The U.S. military has been an all-volunteer service since the end of the draft and the Vietnam War in 1973, making aggressive recruitment efforts essential to maintaining its 1.3 million-member active-duty global military force. Military recruitment in public schools isn’t new, but the level of access the military has to students and their information has increased alarmingly over the past several decades. Notably, recruiters got a significant boost when then-President George W. Bush signed the “No Child Left Behind” Act into law in 2002—under Section 9528 of the act, schools can lose their federal funding if they fail to allow military recruiters the same level of access to students and their private information as they do to other recruiters from community colleges and universities.
Students and their families can decline to share their private information with the military. But while some schools have chosen an “opt-in” approach where affirmative permission from parents is needed before recruiters can initiate contact, most use an “opt-out” method where student information is given to recruiters unless parents explicitly say no. Schools can also be opaque about parents’ options to limit access to their children’s information, which disproportionately affects time- and resource-poor households, such as single parents, parents who work multiple jobs, those who are English language learners, and families who are simply unaware of these policies to begin with, by making them easier targets for recruiters.
Helping to even the odds for students and their families are organizations such as the National Network Opposing the Militarization of Youth (NNOMY), which includes Project YANO and Truth In Recruitment, a Santa Barbara, California-based group that works to ensure students understand the consequences of a military career and their alternative options. They provide advocacy and support to communities hoping to reduce recruitment activities and military presence on high school campuses. For example, Project YANO offers young people an alternative point of view to the often romanticized pitch given by recruiters, and much of that student outreach comes from members who are themselves armed forces veterans. However, advocates are under no illusions about the immense challenges they face by going up against the full might of the U.S. military’s financial and political resources, and its grip on American culture.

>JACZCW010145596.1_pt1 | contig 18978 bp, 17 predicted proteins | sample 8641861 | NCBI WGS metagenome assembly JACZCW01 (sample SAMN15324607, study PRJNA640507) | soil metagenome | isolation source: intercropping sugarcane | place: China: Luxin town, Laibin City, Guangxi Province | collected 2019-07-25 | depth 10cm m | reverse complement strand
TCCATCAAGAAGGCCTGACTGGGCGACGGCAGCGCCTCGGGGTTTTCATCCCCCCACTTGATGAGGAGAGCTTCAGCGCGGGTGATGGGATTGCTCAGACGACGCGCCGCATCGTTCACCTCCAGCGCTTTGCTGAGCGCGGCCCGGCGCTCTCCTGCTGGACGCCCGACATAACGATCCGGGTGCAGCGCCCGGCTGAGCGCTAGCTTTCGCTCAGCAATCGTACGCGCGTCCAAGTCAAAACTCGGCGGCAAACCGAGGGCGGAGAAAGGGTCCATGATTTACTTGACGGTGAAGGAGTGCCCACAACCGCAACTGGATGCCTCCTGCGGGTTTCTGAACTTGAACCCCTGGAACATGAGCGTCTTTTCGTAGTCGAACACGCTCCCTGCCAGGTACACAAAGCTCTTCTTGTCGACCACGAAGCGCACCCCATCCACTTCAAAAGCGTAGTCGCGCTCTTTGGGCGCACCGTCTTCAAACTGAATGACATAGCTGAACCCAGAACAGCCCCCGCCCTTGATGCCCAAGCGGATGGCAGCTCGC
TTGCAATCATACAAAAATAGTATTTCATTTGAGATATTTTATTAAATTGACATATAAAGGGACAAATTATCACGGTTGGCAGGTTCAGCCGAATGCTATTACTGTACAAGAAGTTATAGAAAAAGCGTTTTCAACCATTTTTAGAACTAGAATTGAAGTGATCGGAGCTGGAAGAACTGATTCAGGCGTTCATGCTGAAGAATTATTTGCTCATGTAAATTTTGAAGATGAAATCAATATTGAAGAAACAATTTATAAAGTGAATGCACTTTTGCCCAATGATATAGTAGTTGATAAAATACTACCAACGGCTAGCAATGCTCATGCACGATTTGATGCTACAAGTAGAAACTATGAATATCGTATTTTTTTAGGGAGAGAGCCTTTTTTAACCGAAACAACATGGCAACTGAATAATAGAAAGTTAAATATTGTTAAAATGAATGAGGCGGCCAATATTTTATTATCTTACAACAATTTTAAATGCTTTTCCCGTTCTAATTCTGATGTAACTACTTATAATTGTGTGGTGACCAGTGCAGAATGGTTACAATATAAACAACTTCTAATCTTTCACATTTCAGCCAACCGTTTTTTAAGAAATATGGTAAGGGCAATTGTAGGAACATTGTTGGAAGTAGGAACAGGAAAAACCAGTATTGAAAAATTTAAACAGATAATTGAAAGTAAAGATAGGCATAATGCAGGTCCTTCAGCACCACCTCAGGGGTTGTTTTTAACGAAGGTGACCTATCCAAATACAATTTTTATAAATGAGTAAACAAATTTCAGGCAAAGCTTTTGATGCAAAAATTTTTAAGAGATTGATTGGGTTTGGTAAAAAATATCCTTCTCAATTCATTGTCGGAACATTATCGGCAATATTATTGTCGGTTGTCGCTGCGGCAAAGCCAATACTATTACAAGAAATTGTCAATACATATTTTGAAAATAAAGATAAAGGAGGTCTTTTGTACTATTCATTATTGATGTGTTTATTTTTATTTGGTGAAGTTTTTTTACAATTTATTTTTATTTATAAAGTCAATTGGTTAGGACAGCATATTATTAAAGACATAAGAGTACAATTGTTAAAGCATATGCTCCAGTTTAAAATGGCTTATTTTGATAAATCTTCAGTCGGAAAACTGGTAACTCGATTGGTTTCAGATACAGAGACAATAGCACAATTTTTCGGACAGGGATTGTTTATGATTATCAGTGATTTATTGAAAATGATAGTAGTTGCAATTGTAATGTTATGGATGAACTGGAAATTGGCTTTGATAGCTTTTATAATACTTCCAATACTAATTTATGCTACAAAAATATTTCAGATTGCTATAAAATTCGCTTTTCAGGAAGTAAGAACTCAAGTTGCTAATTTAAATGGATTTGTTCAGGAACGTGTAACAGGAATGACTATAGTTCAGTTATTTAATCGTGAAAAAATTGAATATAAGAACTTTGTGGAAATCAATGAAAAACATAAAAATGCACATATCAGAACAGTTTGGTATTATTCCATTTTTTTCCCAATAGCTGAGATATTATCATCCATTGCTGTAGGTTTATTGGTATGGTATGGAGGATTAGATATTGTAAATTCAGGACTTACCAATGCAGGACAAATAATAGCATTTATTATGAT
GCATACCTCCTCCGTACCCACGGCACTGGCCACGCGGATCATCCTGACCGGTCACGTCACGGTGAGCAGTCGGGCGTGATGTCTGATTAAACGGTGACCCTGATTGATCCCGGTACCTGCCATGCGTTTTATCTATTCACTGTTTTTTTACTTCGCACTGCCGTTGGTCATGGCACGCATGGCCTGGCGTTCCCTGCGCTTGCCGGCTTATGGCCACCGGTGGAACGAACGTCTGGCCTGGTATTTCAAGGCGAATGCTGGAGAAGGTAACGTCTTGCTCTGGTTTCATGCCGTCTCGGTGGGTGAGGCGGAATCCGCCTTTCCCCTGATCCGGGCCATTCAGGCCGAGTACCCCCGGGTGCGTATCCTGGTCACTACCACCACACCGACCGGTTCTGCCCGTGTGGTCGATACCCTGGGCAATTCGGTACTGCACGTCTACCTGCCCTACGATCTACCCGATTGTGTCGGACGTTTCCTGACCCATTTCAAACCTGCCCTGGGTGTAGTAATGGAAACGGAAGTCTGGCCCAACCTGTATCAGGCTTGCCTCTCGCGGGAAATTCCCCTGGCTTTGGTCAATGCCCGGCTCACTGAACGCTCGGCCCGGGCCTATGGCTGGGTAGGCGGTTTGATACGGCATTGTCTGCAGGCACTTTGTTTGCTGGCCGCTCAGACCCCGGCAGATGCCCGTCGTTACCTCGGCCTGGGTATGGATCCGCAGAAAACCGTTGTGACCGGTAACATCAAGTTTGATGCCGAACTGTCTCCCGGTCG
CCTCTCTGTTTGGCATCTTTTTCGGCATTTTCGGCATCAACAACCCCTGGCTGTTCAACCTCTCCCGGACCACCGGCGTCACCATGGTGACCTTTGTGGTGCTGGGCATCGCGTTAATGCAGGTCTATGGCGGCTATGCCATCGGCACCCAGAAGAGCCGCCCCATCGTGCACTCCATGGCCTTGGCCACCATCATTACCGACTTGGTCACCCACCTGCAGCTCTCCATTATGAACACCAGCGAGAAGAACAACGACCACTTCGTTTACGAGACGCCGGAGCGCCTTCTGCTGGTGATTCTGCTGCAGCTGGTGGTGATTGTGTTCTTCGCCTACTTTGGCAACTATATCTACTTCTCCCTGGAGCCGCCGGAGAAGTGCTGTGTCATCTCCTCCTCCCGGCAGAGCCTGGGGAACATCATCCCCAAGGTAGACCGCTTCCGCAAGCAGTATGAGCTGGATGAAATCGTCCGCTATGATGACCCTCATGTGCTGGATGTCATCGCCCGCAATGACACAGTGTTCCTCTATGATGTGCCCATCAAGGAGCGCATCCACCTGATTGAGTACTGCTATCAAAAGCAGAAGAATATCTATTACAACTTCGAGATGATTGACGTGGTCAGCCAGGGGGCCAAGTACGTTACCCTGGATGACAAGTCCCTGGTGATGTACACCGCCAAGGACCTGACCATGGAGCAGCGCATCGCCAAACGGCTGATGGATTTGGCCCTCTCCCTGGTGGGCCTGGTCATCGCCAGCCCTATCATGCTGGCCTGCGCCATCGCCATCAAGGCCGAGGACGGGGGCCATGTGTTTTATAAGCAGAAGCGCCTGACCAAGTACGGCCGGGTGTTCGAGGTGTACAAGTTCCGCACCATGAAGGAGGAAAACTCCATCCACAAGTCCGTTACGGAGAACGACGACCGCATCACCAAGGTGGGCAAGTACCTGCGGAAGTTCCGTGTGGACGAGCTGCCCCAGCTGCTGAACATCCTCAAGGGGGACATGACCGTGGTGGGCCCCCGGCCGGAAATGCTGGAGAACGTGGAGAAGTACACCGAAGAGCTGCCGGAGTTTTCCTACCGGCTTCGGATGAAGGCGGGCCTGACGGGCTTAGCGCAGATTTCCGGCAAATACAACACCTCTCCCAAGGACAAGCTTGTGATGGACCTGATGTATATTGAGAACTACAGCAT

Baiting the hook for students in need
Unlike most other developed nations, the U.S. allows military recruiters to actively work within its educational system. Recruiters visit thousands of high schools across the country annually, recruiting students who are still minors, setting up tables in cafeterias and hallways, during career fairs, and even at school sporting events. In many instances, they’re allowed to freely roam school grounds in search of students, or often sit with students eating alone in the cafeteria. Military recruiters will often spin elaborate yarns promising excitement, adventure, and being “all you can be” to entice young people.
In reality, military recruiters will often peddle false hope for honor and acclaim and make exaggerated promises of financial reward. This has been underscored by fluctuating enthusiasm for the military among youth. According to a 2020 poll conducted by the Department of Defense, 11% of respondents ages 16-24 said they were likely to serve in the military in the next few years. As a result, the U.S. military has ramped up its recruitment efforts, often resorting to deceptive tactics to prey on the naïveté and oftentimes desperation of many young people. Recruiters regularly sell the notion that in order to pay for college, learn valuable skills, or even serve their communities, joining the military is the right path.
However, the potential drawbacks of joining the military for recruits of color often manifest themselves in a variety of unsettling and troubling ways. In fact, according to a study organized by Blue Star Families’ called “Social Impact Research 2021: The Diverse Experiences of Military & Veteran Families of Color,” 42% of service members of color surveyed turned down an assignment or permanent change of station order because of concerns about racism and discrimination. Another 34% of veterans surveyed said that concerns about racial and ethnic discrimination were a factor in whether or not to remain in the military.
“We try to educate people on the limitation of those so-called ‘benefits’ that are being promised, when in fact they’re rarely anything that can truly be promised,” Jahnkow said.
U.S. Army Public Affairs was contacted for comment without response.